At the beginning of every will there is language specifically disavowing all previous wills and codicils. This is included as boilerplate language because people forget to do it regularly. In the same vein, especially in the context of divorce or remarriage, update your will to reflect your current familial situation. Personal property bequest, executor appointments, and guardian designations all should be current and accurately reflected in your will.   

  • Adequate Bookkeeping  

Knowledge is power and what you don’t know can hurt you. Regularly go through documents, make important designations current, and account for all of your assets. Outdated information and kill a well-drafted will, trusts, and/or beneficiary designation form. Oversights and neglect can cause estate planning headaches that are easily avoided with a little effort and regular meetings with your Cleveland estate planning attorney. 

Helping You and Your Loved Ones Plan for the Future

Divorce Estate Planning Steps

Things to Consider When Getting Divorced

If you’re thinking about getting divorced, you are probably up against one of the most challenging times in your life.  Cleveland divorce attorney Dan Baron has the following to consider:

  1. Selecting an Attorney – Can you get divorced on your own? Sure.  But why go through it alone.  Moreover, the laws are constantly changing and trying to represent yourself in a divorce proceeding might mean the difference between living a happy life, or never seeing your children or home again.  I always tell my clients that although I can probably handle putting some electrical or plumbing into my home, its not worth the risk of flooding my home or burning it down from an electrical fire.  Thus, I hire a professional to do the job.
  2. Property – In Ohio, property through a divorce proceeding is divided up among the spouses.  Notwithstanding a prenuptial agreement, property that occurred ‘during the marriage’ is divided up.  This may include retirement accounts, bank accounts, real estate, cars, boats and more.  Thank with a Cleveland, Ohio divorce attorney to learn more
  3. Children – There are several things to consider with children.  First, the State of Ohio determines who pays child support, not your attorney.  Child support is calculated by entering information into Ohio’s child support worksheet.  The worksheet will delegate who and what is to be paid.

For more information, contact Dan Baron at Baron Law, LLC.  Baron Law is a Cleveland, Ohio divorce law firm representing individuals and businesses.  Contact Cleveland, Ohio divorce attorney Dan Baron today at 216-573-3723.

Cleveland divorce lawyer

Should I Get a Prenuptial Agreement?

Cleveland, Ohio Attorney
Do I Need a Prenuptial Agreement?

If you’re getting married, a prenuptial agreement may have crossed your mind. Many people fear that bringing up the word ‘prenup’ will cause tension in a relationship, but often times it actually helps to talk about your finances before getting married.  After all, most people get divorced because of one thing – finances. Knowing and understanding your spouse’s financial situation may relieve tension and future arguments if things don’t work out. Nonetheless, entering into a prenuptial agreement is a very personal decision. Consider these pros and cons and compare them with your circumstances.

Pros of a Prenuptial Agreement
• Assign debt such as credit cards, school loans, and mortgages. Often times, student loans will be fought over in the event of divorce. Attorneys use debt negotiate the terms of the divorce.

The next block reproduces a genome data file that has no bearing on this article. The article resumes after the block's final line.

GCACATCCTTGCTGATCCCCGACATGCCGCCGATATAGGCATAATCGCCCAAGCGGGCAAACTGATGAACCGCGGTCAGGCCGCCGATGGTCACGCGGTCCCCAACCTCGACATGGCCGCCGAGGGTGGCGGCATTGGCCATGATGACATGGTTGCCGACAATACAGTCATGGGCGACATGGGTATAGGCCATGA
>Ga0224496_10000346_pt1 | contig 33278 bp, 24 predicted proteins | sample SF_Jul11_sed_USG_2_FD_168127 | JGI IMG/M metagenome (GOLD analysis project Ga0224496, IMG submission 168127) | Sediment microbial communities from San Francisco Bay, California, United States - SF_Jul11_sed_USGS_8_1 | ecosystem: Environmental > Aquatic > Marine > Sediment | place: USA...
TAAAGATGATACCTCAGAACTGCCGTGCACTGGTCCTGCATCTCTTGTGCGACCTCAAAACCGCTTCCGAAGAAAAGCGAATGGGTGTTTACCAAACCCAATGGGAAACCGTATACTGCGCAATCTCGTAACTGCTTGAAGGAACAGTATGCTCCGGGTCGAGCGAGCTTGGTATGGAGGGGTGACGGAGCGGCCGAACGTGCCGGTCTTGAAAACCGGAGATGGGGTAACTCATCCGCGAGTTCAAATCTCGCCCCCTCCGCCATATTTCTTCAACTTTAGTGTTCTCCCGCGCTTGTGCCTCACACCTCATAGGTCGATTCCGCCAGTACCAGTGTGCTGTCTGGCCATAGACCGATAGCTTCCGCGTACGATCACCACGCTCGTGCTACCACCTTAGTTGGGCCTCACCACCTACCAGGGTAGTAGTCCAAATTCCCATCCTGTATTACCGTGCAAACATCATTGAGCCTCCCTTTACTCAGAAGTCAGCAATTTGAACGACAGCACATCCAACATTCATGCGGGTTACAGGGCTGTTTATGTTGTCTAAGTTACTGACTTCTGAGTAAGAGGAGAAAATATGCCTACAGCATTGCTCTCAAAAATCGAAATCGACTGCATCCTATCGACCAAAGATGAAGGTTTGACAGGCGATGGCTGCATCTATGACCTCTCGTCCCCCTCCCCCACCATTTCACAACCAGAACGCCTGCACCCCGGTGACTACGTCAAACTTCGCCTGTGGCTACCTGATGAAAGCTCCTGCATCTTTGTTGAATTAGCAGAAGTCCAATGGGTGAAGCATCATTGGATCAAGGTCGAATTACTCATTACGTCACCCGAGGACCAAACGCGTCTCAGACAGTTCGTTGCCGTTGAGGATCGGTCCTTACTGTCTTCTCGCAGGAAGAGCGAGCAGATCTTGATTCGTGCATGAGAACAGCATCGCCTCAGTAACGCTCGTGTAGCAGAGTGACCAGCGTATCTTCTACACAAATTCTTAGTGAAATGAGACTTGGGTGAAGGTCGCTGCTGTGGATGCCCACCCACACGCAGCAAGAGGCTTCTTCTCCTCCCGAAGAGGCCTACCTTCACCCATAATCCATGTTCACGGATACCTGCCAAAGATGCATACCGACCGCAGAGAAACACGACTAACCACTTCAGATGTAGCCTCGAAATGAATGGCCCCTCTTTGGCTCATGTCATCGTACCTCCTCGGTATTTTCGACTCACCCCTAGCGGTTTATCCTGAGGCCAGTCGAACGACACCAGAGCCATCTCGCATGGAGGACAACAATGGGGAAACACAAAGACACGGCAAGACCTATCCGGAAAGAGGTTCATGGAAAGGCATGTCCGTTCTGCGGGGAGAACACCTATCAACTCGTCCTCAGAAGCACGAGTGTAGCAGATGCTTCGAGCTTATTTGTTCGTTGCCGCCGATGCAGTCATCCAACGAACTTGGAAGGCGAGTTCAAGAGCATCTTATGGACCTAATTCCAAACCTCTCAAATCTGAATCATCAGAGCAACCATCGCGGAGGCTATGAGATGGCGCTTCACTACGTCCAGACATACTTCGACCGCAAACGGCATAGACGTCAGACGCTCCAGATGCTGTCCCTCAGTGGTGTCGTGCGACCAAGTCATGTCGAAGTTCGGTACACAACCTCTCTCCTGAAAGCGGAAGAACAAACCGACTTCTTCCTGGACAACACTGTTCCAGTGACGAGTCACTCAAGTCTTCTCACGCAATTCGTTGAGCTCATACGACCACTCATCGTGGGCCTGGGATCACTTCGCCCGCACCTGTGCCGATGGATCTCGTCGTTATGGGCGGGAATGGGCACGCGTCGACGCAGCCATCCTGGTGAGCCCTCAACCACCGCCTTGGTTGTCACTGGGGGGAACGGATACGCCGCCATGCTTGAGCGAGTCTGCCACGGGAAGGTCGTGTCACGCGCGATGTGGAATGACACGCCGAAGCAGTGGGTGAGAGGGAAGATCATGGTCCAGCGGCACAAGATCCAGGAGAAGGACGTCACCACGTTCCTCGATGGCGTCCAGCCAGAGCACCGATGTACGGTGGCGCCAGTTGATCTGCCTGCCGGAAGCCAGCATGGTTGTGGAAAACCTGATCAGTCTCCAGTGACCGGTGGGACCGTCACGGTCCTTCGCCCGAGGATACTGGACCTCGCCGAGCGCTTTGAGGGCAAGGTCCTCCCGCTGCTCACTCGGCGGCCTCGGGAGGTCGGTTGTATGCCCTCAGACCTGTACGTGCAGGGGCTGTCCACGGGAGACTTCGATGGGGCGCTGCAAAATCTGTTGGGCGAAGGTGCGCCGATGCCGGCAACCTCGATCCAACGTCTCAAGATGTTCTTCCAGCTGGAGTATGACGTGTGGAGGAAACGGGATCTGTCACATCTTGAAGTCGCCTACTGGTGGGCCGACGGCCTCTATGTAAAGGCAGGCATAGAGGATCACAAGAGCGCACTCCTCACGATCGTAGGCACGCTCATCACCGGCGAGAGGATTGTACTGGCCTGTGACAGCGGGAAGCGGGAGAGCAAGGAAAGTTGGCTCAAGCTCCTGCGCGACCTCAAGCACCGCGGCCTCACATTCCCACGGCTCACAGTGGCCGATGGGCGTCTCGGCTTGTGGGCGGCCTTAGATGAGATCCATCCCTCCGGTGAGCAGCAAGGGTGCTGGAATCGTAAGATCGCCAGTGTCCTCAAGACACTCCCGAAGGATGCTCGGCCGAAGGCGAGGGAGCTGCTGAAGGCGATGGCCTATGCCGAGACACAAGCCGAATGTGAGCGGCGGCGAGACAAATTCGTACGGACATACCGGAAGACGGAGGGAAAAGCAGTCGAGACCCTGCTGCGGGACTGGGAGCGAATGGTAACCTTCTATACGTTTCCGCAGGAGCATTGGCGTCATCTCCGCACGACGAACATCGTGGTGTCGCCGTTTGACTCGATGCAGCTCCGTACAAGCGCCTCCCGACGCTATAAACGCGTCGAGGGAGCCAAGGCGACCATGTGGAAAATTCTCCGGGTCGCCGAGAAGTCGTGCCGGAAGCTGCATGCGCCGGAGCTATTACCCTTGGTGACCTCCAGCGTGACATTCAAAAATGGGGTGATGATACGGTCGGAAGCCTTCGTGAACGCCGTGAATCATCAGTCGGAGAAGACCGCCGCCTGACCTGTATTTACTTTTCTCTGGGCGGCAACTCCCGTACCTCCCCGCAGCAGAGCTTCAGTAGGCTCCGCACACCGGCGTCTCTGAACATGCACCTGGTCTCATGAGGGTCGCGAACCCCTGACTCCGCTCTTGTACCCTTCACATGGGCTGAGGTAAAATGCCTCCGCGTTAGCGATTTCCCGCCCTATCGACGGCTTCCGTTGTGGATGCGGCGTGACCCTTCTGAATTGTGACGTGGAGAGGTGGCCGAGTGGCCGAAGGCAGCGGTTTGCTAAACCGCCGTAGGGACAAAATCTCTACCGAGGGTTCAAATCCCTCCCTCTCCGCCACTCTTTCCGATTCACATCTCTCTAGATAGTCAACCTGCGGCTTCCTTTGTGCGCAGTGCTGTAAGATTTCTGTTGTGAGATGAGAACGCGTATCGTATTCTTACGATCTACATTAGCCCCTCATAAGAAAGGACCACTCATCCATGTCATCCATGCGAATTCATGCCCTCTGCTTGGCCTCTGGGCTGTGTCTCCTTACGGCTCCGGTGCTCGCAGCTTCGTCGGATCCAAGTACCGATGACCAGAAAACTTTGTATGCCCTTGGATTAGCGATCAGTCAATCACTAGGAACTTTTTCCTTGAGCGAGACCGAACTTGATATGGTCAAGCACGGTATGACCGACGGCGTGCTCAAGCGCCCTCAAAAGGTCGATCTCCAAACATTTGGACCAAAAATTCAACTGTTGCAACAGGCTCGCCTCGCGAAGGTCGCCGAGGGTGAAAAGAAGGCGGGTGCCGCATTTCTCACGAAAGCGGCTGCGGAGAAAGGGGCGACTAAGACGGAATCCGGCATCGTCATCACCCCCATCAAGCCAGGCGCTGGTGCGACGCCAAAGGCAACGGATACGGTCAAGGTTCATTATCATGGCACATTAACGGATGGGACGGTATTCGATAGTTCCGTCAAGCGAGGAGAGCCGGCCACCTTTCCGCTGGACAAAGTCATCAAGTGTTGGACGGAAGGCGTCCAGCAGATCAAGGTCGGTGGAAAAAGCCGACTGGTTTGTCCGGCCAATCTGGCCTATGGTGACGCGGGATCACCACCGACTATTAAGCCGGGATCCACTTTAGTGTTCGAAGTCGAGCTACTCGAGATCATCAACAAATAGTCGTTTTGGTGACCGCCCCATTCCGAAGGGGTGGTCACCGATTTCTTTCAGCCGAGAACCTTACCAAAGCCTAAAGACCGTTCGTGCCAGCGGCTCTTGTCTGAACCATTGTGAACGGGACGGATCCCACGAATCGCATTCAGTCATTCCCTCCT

• Reduce conflicts during a divorce.
• Document each spouse’s separate property compared to ‘marital property.’ Separate property is not included in spousal support in Ohio.
• Distinguish between what is marital and community property.
• Support an estate plan and avoid court involvement to decide property distribution
Cons of a Prenuptial Agreement
• It’s not an easy subject to talk about and otherwise is not romantic. If you fear that discussing the matter will create tension then it may not be a good way to go. Keep in mind that in Ohio, you must give sufficient notice before presenting a prenup. Thus, an agreement given just a day or two before the wedding may not hold up in court.
• A prenup cannot include child custody issues or child support. Ultimately, the court has the final say in calculating child support and it is determined by the ‘best interest of the child.’
• Child support is calculated using the Ohio child support worksheet. A prenup will not prevent you from having to pay child support.
• If your prenup is completely unfair or not in the interest of justice, a court may set aside some of your assets.
• Cannot include personal preferences such as chores, where to spend holidays, or what school the children should attend.

So, should you get a prenuptial agreement? Consider these questions:
1. Do you own real estate?
2. Do you have more than $50,000 in liquid assets?
3. Do you earn more than $100,000 a year?
4. Do you own any part of a business?
5. Does a part of your estate name beneficiaries or heirs other than your partner?
6. Do you work or your partner plan to go to school for an advanced degree, while the other works?
7. Do you have employment benefits such as stock options of profit sharing?
8. Do you have more than one year’s worth of retirement benefits?
If you answered yes to one or more of these questions, you should consider a prenuptial agreement. Consult with a qualified divorce attorney or prenuptial attorney for more information. Cleveland, Ohio attorney Daniel A. Baron can help with your prenup agreement today. Contact Baron Law LLC for a free consultation. Call today at 216-573-3723. You will speak directly with a Cleveland, Ohio divorce attorney who can assist you with your prenuptial legal needs.